Tech companies may have to hand out research data under this bill

Tech companies like YouTube, TikTok and Facebook could be forced to share more data with outside researchers under a major bipartisan proposal that was officially unveiled last week.

The updated Platform Accountability and Transparency Act would require digital platforms to release data for federally approved research projects – or face liability. Sens. Christopher A. Coons (D-Del.) and Rob Portman (R-Ohio) are the primary sponsors.

The bill, first introduced as a discussion bill last December, represents one of Congress’ most serious attempts to shed light on the inner workings of social media platforms, whose sprawling but often opaque networks are coming under increasing scrutiny for their impact on the are exposed to society.

Under the plan, the National Science Foundation would review and give the green light to “qualified” research proposals, provided they meet privacy and security safeguards worked out by the Federal Trade Commission. Failure to comply can result in companies losing their Section 230 liability protections or being sued for unfair or deceptive trading practices.

The proposal would also create a way for platforms and researchers to gain immunity while sharing user data, which lawmakers hope will ease fears of a potential legal backlash. And it would separately require tech companies to regularly release data to the public about viral content, their moderation calls, and digital advertising.

Coons said the bill will “enable academics and independent researchers to look under the hood and see what is the machinery that powers these social media platforms and whether or not they are genuinely harmful in any way.” .”

While the thrust of the original draft remains unchanged, lawmakers have adjusted the legislation to expand the pool of eligible researchers, streamline the process for setup and operation, and expand privacy protections.

Here are the main changes in the new version:

• It allows researchers affiliated with non-profit organizations to submit a request for access to company data, in addition to those affiliated with universities.

• The Federal Trade Commission is no longer required to set up a new office to oversee the research program, giving the agency more flexibility in implementation.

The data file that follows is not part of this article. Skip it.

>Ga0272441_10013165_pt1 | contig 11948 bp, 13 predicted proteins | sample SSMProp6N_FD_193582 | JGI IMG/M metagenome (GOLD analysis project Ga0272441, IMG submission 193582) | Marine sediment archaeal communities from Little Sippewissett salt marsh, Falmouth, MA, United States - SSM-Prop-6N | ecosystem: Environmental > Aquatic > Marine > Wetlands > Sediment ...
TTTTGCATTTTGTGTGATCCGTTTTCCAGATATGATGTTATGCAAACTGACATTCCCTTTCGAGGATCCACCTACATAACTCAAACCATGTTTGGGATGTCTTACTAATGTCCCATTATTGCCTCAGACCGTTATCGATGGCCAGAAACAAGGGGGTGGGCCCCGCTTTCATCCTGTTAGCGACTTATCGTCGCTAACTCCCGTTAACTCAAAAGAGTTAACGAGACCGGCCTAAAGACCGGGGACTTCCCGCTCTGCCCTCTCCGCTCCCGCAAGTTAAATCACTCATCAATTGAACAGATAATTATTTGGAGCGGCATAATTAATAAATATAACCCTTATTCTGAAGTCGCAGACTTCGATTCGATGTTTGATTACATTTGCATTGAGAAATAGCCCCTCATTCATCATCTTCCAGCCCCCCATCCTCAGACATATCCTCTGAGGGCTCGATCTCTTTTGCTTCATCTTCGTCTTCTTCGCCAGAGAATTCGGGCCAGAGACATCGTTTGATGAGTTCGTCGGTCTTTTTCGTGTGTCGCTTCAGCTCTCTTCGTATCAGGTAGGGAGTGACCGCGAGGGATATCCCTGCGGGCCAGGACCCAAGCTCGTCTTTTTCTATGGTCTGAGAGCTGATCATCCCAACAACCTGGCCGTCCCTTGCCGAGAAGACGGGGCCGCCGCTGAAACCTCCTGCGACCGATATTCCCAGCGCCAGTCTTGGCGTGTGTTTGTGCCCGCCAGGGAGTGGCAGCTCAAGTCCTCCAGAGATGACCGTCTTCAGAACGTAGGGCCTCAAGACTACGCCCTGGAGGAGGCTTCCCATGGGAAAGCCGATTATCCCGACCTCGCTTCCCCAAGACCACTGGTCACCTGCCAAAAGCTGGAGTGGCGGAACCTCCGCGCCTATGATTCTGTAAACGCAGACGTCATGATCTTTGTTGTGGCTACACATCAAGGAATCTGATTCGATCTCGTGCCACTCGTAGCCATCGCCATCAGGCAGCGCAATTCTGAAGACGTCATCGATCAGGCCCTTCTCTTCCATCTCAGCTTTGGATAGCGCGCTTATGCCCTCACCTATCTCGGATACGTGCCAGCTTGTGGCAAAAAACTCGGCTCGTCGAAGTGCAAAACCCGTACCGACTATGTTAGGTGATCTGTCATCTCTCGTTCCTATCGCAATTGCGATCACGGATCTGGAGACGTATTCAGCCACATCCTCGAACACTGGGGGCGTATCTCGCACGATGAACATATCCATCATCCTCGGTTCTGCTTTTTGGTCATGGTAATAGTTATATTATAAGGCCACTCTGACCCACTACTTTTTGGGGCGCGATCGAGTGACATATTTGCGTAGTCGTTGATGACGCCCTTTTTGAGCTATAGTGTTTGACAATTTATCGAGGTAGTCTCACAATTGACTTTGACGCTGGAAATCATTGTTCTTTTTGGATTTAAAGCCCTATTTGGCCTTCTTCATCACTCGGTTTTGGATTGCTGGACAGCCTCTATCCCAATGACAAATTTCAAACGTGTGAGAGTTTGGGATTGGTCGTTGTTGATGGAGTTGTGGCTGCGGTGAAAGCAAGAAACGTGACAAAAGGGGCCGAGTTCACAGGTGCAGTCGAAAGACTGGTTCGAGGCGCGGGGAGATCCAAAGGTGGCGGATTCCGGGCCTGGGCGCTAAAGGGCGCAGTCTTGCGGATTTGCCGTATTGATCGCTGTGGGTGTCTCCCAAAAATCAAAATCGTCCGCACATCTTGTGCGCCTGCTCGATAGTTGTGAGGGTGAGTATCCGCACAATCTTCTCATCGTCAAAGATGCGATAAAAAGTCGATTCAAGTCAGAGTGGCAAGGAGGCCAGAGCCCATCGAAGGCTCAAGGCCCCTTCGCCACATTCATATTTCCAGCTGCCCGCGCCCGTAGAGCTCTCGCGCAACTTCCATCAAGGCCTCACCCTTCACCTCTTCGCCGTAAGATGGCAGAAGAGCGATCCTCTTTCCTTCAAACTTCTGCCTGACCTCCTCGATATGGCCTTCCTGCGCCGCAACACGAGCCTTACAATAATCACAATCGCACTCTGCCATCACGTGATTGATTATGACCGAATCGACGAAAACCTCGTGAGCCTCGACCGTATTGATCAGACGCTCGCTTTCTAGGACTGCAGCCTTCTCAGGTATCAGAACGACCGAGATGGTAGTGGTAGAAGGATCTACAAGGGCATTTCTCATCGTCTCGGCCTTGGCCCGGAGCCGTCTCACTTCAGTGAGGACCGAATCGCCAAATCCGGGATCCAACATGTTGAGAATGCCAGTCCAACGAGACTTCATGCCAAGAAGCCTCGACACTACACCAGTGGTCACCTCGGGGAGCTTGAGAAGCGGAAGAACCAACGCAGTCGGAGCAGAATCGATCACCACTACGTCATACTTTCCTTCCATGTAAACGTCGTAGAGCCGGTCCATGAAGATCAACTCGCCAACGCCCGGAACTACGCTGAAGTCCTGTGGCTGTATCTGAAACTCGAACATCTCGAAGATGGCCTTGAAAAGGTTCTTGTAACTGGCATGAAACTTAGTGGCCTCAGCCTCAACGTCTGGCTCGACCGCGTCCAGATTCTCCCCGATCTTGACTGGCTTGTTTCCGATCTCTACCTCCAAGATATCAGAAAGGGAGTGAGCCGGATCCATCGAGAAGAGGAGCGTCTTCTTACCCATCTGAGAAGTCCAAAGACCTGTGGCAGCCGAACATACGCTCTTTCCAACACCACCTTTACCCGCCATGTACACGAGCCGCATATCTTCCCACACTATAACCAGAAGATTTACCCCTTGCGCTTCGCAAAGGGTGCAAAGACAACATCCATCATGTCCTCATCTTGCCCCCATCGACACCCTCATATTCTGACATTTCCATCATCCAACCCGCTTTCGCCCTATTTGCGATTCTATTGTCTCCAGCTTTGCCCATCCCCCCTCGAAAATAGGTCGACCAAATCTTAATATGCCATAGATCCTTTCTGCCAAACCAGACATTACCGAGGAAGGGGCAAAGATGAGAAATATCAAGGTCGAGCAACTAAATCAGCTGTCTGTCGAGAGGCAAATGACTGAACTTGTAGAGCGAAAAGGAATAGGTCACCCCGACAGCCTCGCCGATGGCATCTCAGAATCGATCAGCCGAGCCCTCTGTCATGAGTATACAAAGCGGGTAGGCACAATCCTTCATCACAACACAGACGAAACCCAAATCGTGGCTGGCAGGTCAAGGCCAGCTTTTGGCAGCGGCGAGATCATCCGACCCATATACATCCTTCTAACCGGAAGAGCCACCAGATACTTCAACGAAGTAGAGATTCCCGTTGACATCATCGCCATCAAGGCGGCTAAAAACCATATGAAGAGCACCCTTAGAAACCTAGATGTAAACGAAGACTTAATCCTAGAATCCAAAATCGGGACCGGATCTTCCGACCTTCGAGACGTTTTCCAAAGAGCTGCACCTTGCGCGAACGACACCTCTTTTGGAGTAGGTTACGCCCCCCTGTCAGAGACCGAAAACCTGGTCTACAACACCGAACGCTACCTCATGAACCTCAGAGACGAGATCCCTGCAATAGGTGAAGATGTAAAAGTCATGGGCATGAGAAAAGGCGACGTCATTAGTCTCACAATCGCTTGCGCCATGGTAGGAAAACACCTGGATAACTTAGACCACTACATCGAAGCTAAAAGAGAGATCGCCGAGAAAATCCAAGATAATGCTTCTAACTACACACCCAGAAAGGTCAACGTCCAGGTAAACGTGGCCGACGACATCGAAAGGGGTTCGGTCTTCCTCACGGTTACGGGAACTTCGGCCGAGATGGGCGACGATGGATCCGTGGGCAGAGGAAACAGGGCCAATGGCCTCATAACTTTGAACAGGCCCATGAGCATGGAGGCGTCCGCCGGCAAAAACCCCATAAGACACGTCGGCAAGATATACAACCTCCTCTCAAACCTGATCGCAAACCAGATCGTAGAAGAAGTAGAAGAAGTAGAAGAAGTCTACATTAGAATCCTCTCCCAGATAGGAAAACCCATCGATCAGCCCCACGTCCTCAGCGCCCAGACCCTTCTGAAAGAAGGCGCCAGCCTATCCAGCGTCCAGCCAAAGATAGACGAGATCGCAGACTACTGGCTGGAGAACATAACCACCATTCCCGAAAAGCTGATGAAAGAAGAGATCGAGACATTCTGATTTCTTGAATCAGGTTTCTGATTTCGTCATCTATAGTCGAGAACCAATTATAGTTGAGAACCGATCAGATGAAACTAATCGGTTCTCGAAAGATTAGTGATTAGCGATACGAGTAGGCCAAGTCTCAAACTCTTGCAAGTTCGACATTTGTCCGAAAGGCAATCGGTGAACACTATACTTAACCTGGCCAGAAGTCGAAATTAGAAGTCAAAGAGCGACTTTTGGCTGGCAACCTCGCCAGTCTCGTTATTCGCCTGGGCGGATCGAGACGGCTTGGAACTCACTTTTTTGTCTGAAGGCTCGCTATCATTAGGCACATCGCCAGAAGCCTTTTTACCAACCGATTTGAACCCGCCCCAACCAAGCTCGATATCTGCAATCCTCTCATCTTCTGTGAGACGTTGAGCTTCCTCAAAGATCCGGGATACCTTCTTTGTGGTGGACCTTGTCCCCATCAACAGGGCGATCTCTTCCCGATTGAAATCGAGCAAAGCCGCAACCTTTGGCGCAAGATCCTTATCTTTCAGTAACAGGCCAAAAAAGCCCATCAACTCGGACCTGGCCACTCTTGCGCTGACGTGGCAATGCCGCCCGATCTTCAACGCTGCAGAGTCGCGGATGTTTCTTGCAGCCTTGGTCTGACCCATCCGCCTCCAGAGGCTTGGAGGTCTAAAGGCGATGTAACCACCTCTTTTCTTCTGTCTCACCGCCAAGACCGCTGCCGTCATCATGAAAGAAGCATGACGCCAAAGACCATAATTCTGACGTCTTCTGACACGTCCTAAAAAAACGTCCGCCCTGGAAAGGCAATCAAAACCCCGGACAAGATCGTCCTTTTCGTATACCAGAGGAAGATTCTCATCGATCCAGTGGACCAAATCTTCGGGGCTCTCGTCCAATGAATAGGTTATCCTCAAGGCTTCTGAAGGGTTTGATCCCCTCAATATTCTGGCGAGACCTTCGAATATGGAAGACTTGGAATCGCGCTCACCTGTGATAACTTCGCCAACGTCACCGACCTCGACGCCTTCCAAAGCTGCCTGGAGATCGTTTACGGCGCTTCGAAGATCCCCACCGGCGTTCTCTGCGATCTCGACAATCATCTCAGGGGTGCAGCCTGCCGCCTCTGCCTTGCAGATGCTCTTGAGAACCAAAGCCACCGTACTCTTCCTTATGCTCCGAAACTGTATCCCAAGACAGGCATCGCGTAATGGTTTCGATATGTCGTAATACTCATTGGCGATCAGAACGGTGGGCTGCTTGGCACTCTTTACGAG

• It raises the threshold of monthly users that a platform must cover from 25 million to 50 million, which would still capture most major social networks.

• It extends the scope of covered companies to explicitly include ‘augmented or virtual reality’, which could help future-proof the proposal.

• It sets new privacy limits on what data researchers can request by excluding direct or private messages, biometric data or geolocation data.

Coons, a close ally of President Biden and chair of the Senate Justice Department’s subcommittee on privacy and technology, said he plans to push for the bill to be flagged and moved to the president’s desk at the next Congress.

Coons described it as a “centrist proposal” that could help policymakers turn “opinions about social media” and their impact on users into “facts” that could prove actionable. Sens. Amy Klobuchar (D-Minn.) and Bill Cassidy (R-La.) are co-sponsors.

In recent years, lawmakers have expressed growing concern that large platforms could exacerbate mental health problems and contribute to political polarization, prompting some to urge Congress to step in quickly and set new rules for the internet.

“I respect my colleagues who say, ‘We don’t have to study this endlessly. We need to start acting.” I still think we need more information,” Coons said. “It’s not an either/or for me.”

Coons said more data could also help lawmakers “ensure broad bipartisan support for legislative action,” including for tech bills that have yet to garner “strong enough” support to pass.

Government efforts to regulate social media are increasingly encountering legal hurdles as courts engage in thorny arguments over how to interpret old legal norms and apply new digital rules in the internet age.

The Supreme Court will take up two high-profile Section 230 cases, and there are ongoing legal challenges to platform regulations in California, Texas and Florida.

“If our courts had more confidence that our legislation … was well informed, I think we would have a better chance of withstanding court challenges,” Coons said.

Coons cited Elon Musk’s acquisition of Twitter – seen as an industry leader in sharing data with researchers – as a “cautionary tale” about how a company’s approach to transparency can change without further guard rails in place.

“Twitter was the only platform that was relatively transparent and had made some investment and effort in terms of guardrails and accountability and some transparency in terms of their metrics,” he said. “All of that has been blown up by the change of ownership.” Tech companies may have to hand out research data under this bill

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